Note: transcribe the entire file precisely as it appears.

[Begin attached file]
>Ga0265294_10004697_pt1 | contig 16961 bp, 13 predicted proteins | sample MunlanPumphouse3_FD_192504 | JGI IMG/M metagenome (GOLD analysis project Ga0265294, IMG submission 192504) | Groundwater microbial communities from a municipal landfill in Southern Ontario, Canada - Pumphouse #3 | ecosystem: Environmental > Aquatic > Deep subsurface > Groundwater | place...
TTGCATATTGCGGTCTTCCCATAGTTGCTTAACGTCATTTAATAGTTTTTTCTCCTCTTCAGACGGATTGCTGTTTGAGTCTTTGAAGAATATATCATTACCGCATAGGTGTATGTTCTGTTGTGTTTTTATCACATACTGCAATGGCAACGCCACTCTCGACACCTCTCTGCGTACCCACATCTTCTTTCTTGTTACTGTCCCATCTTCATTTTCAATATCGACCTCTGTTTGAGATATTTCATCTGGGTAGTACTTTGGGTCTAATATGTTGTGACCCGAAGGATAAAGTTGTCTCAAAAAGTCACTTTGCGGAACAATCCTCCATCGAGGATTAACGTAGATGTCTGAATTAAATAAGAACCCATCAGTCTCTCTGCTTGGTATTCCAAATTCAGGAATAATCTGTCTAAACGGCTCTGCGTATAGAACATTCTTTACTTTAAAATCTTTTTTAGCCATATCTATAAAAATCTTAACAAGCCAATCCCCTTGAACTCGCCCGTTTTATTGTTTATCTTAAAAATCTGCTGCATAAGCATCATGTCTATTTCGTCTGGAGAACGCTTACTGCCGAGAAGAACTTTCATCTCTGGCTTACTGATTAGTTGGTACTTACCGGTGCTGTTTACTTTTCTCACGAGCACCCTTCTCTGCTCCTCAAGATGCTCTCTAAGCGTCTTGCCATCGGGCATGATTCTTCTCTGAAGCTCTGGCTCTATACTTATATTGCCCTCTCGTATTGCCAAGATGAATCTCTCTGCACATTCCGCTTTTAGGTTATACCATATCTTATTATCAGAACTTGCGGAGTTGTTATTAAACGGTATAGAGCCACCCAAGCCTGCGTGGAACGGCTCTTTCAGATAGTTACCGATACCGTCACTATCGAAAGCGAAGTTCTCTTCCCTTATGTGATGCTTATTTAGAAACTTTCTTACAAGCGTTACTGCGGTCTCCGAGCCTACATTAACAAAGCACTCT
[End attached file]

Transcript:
>Ga0265294_10004697_pt1 | contig 16961 bp, 13 predicted proteins | sample MunlanPumphouse3_FD_192504 | JGI IMG/M metagenome (GOLD analysis project Ga0265294, IMG submission 192504) | Groundwater microbial communities from a municipal landfill in Southern Ontario, Canada - Pumphouse #3 | ecosystem: Environmental > Aquatic > Deep subsurface > Groundwater | place...
TTGCATATTGCGGTCTTCCCATAGTTGCTTAACGTCATTTAATAGTTTTTTCTCCTCTTCAGACGGATTGCTGTTTGAGTCTTTGAAGAATATATCATTACCGCATAGGTGTATGTTCTGTTGTGTTTTTATCACATACTGCAATGGCAACGCCACTCTCGACACCTCTCTGCGTACCCACATCTTCTTTCTTGTTACTGTCCCATCTTCATTTTCAATATCGACCTCTGTTTGAGATATTTCATCTGGGTAGTACTTTGGGTCTAATATGTTGTGACCCGAAGGATAAAGTTGTCTCAAAAAGTCACTTTGCGGAACAATCCTCCATCGAGGATTAACGTAGATGTCTGAATTAAATAAGAACCCATCAGTCTCTCTGCTTGGTATTCCAAATTCAGGAATAATCTGTCTAAACGGCTCTGCGTATAGAACATTCTTTACTTTAAAATCTTTTTTAGCCATATCTATAAAAATCTTAACAAGCCAATCCCCTTGAACTCGCCCGTTTTATTGTTTATCTTAAAAATCTGCTGCATAAGCATCATGTCTATTTCGTCTGGAGAACGCTTACTGCCGAGAAGAACTTTCATCTCTGGCTTACTGATTAGTTGGTACTTACCGGTGCTGTTTACTTTTCTCACGAGCACCCTTCTCTGCTCCTCAAGATGCTCTCTAAGCGTCTTGCCATCGGGCATGATTCTTCTCTGAAGCTCTGGCTCTATACTTATATTGCCCTCTCGTATTGCCAAGATGAATCTCTCTGCACATTCCGCTTTTAGGTTATACCATATCTTATTATCAGAACTTGCGGAGTTGTTATTAAACGGTATAGAGCCACCCAAGCCTGCGTGGAACGGCTCTTTCAGATAGTTACCGATACCGTCACTATCGAAAGCGAAGTTCTCTTCCCTTATGTGATGCTTATTTAGAAACTTTCTTACAAGCGTTACTGCGGTCTCCGAGCCTACATTAACAAAGCACTCT